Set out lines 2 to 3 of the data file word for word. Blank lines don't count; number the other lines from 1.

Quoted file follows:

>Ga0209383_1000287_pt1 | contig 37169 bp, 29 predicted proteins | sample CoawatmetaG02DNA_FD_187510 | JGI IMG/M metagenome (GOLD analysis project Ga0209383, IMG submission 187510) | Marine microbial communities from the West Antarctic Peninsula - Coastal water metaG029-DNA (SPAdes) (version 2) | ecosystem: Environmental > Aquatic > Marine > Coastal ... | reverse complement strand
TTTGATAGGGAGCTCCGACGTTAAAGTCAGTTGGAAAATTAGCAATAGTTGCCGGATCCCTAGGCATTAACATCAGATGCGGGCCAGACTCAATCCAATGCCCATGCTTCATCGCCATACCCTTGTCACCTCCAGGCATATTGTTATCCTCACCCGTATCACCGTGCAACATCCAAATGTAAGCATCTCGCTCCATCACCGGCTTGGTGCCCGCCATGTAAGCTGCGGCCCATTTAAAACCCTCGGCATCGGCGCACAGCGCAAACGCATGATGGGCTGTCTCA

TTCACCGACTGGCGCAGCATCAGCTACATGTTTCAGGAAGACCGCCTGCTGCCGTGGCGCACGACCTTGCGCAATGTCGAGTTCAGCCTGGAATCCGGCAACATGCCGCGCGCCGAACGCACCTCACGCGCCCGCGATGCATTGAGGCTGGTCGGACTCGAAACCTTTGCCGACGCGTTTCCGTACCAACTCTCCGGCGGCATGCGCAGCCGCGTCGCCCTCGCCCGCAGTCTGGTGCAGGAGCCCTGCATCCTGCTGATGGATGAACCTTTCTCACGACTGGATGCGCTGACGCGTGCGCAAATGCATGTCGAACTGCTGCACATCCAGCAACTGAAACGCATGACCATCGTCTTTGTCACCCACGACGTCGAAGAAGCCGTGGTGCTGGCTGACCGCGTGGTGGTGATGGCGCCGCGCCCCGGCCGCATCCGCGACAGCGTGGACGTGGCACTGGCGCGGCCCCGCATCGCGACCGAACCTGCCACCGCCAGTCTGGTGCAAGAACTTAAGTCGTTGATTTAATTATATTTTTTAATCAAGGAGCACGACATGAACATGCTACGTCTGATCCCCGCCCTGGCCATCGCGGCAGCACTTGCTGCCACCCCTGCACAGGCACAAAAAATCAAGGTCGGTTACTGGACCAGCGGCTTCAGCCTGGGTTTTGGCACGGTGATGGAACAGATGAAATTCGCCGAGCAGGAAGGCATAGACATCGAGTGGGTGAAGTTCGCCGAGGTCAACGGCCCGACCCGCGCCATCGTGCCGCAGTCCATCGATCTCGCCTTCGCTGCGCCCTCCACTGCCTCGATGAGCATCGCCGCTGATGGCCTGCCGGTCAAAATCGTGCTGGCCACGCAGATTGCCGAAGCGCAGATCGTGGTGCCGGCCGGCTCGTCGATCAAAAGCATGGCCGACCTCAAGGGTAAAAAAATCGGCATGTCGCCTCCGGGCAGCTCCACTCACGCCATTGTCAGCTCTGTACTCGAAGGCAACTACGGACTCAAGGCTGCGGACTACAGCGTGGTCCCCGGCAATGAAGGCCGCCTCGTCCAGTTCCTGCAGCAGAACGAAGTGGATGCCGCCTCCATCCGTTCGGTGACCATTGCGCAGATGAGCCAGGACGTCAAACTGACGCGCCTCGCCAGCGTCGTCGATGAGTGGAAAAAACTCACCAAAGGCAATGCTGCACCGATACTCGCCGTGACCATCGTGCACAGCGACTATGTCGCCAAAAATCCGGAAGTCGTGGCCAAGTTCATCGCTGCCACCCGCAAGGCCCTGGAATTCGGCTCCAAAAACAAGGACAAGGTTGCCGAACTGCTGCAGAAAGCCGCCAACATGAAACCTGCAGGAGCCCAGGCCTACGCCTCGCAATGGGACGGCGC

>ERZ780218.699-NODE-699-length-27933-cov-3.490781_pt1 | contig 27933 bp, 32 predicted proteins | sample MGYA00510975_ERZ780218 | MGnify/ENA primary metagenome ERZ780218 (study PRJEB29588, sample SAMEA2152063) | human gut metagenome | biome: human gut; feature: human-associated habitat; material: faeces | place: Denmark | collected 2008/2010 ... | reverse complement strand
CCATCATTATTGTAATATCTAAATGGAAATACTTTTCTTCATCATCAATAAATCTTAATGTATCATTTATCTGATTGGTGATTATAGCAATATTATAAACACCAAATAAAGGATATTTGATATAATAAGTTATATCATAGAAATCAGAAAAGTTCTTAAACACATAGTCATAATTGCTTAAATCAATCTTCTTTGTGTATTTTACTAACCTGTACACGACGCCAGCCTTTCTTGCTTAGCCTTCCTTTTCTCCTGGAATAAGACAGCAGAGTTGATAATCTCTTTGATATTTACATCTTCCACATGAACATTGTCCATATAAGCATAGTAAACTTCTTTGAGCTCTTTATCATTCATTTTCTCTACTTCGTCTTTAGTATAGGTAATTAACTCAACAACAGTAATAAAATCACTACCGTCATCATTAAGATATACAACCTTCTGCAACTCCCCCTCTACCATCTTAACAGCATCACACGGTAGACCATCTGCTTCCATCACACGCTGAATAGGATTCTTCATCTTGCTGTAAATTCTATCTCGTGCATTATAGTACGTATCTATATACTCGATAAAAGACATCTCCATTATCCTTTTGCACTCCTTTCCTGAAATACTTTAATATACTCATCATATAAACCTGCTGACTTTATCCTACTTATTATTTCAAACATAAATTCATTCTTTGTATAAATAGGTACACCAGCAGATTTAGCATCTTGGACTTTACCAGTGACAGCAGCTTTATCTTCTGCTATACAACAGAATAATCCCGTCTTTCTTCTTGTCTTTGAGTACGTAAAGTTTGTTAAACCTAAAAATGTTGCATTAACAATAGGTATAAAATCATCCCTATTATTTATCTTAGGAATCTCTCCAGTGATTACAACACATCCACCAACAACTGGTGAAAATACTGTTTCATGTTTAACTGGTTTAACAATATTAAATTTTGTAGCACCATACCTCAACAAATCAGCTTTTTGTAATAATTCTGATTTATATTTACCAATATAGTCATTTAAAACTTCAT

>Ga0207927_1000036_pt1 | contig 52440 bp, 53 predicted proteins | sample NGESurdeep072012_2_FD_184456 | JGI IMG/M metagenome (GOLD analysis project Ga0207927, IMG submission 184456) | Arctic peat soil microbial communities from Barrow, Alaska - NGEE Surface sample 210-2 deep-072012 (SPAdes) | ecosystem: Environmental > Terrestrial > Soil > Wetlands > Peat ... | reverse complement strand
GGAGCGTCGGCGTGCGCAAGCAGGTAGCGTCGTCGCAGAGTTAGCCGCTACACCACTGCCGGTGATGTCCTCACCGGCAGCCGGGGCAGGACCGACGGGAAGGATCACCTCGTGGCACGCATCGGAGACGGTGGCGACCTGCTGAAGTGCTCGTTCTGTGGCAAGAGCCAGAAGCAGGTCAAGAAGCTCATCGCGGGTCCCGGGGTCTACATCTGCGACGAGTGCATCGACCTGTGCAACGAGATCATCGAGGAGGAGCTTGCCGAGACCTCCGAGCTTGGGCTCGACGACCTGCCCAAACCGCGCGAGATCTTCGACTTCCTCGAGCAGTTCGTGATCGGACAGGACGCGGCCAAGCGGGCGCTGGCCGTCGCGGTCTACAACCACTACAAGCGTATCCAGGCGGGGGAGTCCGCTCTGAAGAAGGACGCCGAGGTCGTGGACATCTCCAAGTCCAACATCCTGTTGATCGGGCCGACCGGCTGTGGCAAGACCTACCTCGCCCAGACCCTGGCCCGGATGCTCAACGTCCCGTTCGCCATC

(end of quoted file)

TTTGATAGGGAGCTCCGACGTTAAAGTCAGTTGGAAAATTAGCAATAGTTGCCGGATCCCTAGGCATTAACATCAGATGCGGGCCAGACTCAATCCAATGCCCATGCTTCATCGCCATACCCTTGTCACCTCCAGGCATATTGTTATCCTCACCCGTATCACCGTGCAACATCCAAATGTAAGCATCTCGCTCCATCACCGGCTTGGTGCCCGCCATGTAAGCTGCGGCCCATTTAAAACCCTCGGCATCGGCGCACAGCGCAAACGCATGATGGGCTGTCTCA

TTCACCGACTGGCGCAGCATCAGCTACATGTTTCAGGAAGACCGCCTGCTGCCGTGGCGCACGACCTTGCGCAATGTCGAGTTCAGCCTGGAATCCGGCAACATGCCGCGCGCCGAACGCACCTCACGCGCCCGCGATGCATTGAGGCTGGTCGGACTCGAAACCTTTGCCGACGCGTTTCCGTACCAACTCTCCGGCGGCATGCGCAGCCGCGTCGCCCTCGCCCGCAGTCTGGTGCAGGAGCCCTGCATCCTGCTGATGGATGAACCTTTCTCACGACTGGATGCGCTGACGCGTGCGCAAATGCATGTCGAACTGCTGCACATCCAGCAACTGAAACGCATGACCATCGTCTTTGTCACCCACGACGTCGAAGAAGCCGTGGTGCTGGCTGACCGCGTGGTGGTGATGGCGCCGCGCCCCGGCCGCATCCGCGACAGCGTGGACGTGGCACTGGCGCGGCCCCGCATCGCGACCGAACCTGCCACCGCCAGTCTGGTGCAAGAACTTAAGTCGTTGATTTAATTATATTTTTTAATCAAGGAGCACGACATGAACATGCTACGTCTGATCCCCGCCCTGGCCATCGCGGCAGCACTTGCTGCCACCCCTGCACAGGCACAAAAAATCAAGGTCGGTTACTGGACCAGCGGCTTCAGCCTGGGTTTTGGCACGGTGATGGAACAGATGAAATTCGCCGAGCAGGAAGGCATAGACATCGAGTGGGTGAAGTTCGCCGAGGTCAACGGCCCGACCCGCGCCATCGTGCCGCAGTCCATCGATCTCGCCTTCGCTGCGCCCTCCACTGCCTCGATGAGCATCGCCGCTGATGGCCTGCCGGTCAAAATCGTGCTGGCCACGCAGATTGCCGAAGCGCAGATCGTGGTGCCGGCCGGCTCGTCGATCAAAAGCATGGCCGACCTCAAGGGTAAAAAAATCGGCATGTCGCCTCCGGGCAGCTCCACTCACGCCATTGTCAGCTCTGTACTCGAAGGCAACTACGGACTCAAGGCTGCGGACTACAGCGTGGTCCCCGGCAATGAAGGCCGCCTCGTCCAGTTCCTGCAGCAGAACGAAGTGGATGCCGCCTCCATCCGTTCGGTGACCATTGCGCAGATGAGCCAGGACGTCAAACTGACGCGCCTCGCCAGCGTCGTCGATGAGTGGAAAAAACTCACCAAAGGCAATGCTGCACCGATACTCGCCGTGACCATCGTGCACAGCGACTATGTCGCCAAAAATCCGGAAGTCGTGGCCAAGTTCATCGCTGCCACCCGCAAGGCCCTGGAATTCGGCTCCAAAAACAAGGACAAGGTTGCCGAACTGCTGCAGAAAGCCGCCAACATGAAACCTGCAGGAGCCCAGGCCTACGCCTCGCAATGGGACGGCGC